We applied StructRED to human microarray data that measured genome‐wide RBP binding or profiled genome‐wide polysome association. We discovered three SCREs with functionally coherent TFAPs. Occurrences of the Hs1 SCRE correlated with decreased translation in the metastatic colorectal cancer cell line, SW620, versus a non‐metastatic cell line from the same patient, SW480, as measured in a polysome association microarray study (Provenzani et al, 2006; GEO accession GSE2509). Transcripts containing Hs2 SCREs are expressed at a lower level in U937 cells that have been exposed to 12‐myristate 13‐acetate (PMA) and caused to differentiate into a macrophage‐like state (Kitamura et al, 2004; GEO accession GSE1783). Finally, occurrences of Hs3 in mRNAs correlate with increased association with ribosomes in human mammary epithelial cells, regardless of whether translation initiation factor 4F is overexpressed (Larsson et al, 2007; GEO accession GSE6043).
The StructRED algorithm represents a novel method for determining cis‐regulatory RNA structures. Although the current implementation is limited to finding short stem–loop motifs, it may be extensible to other small structures (dsRNA, internal bulges) and perhaps more complex structures. Given its strengths, we expect that StructRED may become the basis of a class of RNA regulatory element search tools that will expand computational and experimental inquiries into post‐transcriptional gene regulation. Overall, we show that structurally defined cis‐regulatory elements can be discovered through integrative modeling of functional genomics and mRNA sequence data.
We present a novel, alignment‐free method (StructRED) that discovers secondary structure‐defined cis‐regulatory elements in mRNAs by modeling the effects that their occurrences exert on quantitative measurements of mRNA behavior in the form of microarray data.
We accurately recover the known stem‐loop binding specificities of the Drosophila RNA‐binding protein Smaug and the S. cerevisiae protein Vts1p from mRNA sequences and microarray data.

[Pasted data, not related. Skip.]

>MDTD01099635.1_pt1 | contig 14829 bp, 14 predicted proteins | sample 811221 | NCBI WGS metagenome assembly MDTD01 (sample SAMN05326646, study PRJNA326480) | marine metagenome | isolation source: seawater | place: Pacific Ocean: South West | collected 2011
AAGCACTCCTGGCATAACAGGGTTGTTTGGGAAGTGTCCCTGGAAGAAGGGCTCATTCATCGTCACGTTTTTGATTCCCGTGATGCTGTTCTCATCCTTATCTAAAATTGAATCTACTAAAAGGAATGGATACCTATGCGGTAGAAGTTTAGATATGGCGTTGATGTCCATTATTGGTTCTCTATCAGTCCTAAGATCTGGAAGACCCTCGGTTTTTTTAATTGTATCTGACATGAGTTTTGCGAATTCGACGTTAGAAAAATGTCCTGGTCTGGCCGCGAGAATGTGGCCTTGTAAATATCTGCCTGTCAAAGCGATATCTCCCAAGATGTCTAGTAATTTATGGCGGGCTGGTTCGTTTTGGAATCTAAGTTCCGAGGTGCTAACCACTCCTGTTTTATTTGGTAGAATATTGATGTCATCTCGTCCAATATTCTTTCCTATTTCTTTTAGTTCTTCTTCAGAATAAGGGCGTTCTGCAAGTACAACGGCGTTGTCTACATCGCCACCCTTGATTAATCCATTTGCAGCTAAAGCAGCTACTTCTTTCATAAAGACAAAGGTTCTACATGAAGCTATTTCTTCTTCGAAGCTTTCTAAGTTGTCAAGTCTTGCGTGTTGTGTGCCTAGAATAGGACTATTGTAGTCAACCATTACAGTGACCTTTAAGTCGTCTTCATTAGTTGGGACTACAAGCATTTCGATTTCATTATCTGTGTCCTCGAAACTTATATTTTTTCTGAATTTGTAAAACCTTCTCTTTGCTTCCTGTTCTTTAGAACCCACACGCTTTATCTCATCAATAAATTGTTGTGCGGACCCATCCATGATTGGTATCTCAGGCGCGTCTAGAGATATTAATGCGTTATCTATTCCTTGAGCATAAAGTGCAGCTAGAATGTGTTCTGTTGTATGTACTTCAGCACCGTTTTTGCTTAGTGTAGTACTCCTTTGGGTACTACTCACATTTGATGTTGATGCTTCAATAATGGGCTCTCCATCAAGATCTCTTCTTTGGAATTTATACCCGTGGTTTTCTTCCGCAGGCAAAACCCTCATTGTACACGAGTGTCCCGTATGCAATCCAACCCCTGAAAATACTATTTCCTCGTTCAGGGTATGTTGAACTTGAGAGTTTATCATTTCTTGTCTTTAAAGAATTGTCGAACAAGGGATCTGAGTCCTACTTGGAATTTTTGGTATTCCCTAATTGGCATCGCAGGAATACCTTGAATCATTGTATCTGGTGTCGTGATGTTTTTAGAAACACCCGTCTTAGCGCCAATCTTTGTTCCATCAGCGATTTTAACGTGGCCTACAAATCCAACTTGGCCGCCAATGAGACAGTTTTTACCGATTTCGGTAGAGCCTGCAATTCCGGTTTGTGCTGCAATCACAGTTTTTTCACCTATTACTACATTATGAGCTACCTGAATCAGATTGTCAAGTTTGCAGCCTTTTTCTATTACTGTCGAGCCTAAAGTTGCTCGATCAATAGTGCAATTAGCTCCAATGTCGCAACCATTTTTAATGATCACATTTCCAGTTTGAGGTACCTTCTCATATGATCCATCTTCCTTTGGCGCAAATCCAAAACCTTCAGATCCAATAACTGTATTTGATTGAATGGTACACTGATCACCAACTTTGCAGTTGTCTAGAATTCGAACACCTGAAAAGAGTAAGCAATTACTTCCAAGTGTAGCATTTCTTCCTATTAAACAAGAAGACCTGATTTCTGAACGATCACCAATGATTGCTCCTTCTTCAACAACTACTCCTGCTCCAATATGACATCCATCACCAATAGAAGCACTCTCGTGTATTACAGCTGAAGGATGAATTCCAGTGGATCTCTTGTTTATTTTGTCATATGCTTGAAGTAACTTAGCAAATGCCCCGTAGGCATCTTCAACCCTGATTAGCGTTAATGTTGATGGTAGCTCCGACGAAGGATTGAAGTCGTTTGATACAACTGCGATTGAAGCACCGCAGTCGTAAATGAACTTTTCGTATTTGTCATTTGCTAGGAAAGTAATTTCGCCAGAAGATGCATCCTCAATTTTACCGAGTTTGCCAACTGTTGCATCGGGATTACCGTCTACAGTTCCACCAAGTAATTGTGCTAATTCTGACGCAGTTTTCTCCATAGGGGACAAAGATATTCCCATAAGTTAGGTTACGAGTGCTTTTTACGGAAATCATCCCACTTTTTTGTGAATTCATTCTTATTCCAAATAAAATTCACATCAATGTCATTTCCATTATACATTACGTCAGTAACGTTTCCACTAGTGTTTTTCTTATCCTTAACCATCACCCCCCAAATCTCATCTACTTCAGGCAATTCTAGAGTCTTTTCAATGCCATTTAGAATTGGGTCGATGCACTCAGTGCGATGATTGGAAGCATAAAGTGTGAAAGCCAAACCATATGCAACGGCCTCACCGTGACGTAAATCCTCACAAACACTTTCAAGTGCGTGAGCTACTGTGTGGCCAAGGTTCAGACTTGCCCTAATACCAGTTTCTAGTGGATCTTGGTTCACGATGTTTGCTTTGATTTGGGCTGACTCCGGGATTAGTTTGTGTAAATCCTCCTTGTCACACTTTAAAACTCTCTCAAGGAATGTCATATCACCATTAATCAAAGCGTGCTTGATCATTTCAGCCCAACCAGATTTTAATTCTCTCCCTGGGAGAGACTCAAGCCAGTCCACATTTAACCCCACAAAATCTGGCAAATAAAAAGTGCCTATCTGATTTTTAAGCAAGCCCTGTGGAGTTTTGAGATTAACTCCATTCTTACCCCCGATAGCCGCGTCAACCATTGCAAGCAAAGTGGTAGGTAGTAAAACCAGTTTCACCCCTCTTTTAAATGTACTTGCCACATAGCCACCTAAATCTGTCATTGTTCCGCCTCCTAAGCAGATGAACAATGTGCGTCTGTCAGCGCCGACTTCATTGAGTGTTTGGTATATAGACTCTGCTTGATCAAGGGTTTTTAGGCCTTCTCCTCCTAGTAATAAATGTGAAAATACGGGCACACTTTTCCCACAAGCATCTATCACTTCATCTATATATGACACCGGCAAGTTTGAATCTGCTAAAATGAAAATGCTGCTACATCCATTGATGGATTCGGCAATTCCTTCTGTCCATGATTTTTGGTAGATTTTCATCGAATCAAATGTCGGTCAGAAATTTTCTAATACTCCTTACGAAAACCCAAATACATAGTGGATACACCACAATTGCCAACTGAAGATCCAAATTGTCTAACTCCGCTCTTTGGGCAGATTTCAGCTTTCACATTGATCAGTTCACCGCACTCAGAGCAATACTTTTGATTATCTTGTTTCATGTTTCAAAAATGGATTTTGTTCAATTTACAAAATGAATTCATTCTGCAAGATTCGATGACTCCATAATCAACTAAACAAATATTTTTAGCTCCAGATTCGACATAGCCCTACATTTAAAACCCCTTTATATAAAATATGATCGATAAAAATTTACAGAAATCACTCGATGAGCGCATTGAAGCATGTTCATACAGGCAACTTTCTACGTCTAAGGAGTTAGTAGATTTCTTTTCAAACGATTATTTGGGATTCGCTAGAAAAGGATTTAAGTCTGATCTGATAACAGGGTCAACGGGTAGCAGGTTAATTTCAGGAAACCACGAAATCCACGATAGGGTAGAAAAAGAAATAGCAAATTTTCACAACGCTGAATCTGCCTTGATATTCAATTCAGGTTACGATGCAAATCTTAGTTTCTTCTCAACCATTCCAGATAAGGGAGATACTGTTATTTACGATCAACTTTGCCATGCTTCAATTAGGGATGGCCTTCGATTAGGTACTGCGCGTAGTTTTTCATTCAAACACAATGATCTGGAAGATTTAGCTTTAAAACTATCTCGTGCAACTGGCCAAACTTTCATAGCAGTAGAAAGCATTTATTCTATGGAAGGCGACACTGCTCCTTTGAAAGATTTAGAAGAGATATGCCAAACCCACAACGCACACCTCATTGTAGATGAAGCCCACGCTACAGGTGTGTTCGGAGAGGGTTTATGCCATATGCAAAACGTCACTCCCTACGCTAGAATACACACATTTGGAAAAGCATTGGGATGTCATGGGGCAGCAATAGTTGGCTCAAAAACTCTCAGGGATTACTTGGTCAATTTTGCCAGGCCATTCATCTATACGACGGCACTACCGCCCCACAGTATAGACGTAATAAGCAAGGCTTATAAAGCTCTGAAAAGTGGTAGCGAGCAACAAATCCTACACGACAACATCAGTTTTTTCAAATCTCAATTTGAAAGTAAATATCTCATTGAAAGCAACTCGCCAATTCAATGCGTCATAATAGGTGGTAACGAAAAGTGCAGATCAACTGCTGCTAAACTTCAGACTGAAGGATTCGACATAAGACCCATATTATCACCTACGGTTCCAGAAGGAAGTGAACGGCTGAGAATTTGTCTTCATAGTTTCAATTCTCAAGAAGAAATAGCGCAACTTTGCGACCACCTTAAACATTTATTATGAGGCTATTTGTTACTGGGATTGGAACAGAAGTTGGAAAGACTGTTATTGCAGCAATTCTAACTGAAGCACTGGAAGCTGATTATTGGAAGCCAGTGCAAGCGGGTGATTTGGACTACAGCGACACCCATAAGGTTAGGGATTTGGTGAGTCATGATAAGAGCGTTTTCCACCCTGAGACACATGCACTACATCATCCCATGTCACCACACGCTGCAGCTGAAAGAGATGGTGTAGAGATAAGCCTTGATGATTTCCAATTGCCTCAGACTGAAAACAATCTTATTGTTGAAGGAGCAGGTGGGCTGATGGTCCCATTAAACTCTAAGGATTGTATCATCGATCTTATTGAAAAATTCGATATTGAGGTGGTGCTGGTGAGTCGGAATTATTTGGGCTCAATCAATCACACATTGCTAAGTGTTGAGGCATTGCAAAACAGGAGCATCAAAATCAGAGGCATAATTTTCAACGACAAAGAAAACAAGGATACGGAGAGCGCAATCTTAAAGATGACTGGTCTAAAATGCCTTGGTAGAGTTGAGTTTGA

We report other putative structure‐sequence specificities for RNA‐binding proteins that likely play diverse roles in Drosophila and humans.
We find that our discovered secondary structure‐defined cis‐regulatory elements exist in coding sequences in addition to untranslated regions.
Gene expression is regulated at each step from chromatin remodeling through translation and degradation. Yet, most efforts to understand the regulation of gene expression have been focused on transcription and DNA‐binding regulatory proteins. Although regulatory RNAs have received appreciable attention (Bushati and Cohen, 2007; Coppins et al, 2007), regulatory elements within mRNAs that are recognized by nucleic acid‐binding proteins have been largely ignored until recently (Keene, 2007). This state exists despite observations that suggest changes in mRNA stability may account for half of the changes in mRNA expression in some cells and conditions (Fan et al, 2002; Cheadle et al, 2005). Moreover, it is a mathematical certainty that mRNAs of average stability can only be rapidly downregulated by altering the mRNA decay rate (see Pérez‐Ortín et al (2007) for derivation). Thus, one way to execute rapid, large‐scale gene expression responses to unpredictable environmental stimuli is through decay‐regulating RNA‐binding proteins (RBPs), whose activity can be rapidly modulated post‐transcriptionally. Early metazoan embryogenesis also requires mRNA stability and translation regulation to orchestrate the activities of maternally deposited transcripts (for review see Vardy and Orr‐Weaver, 2007).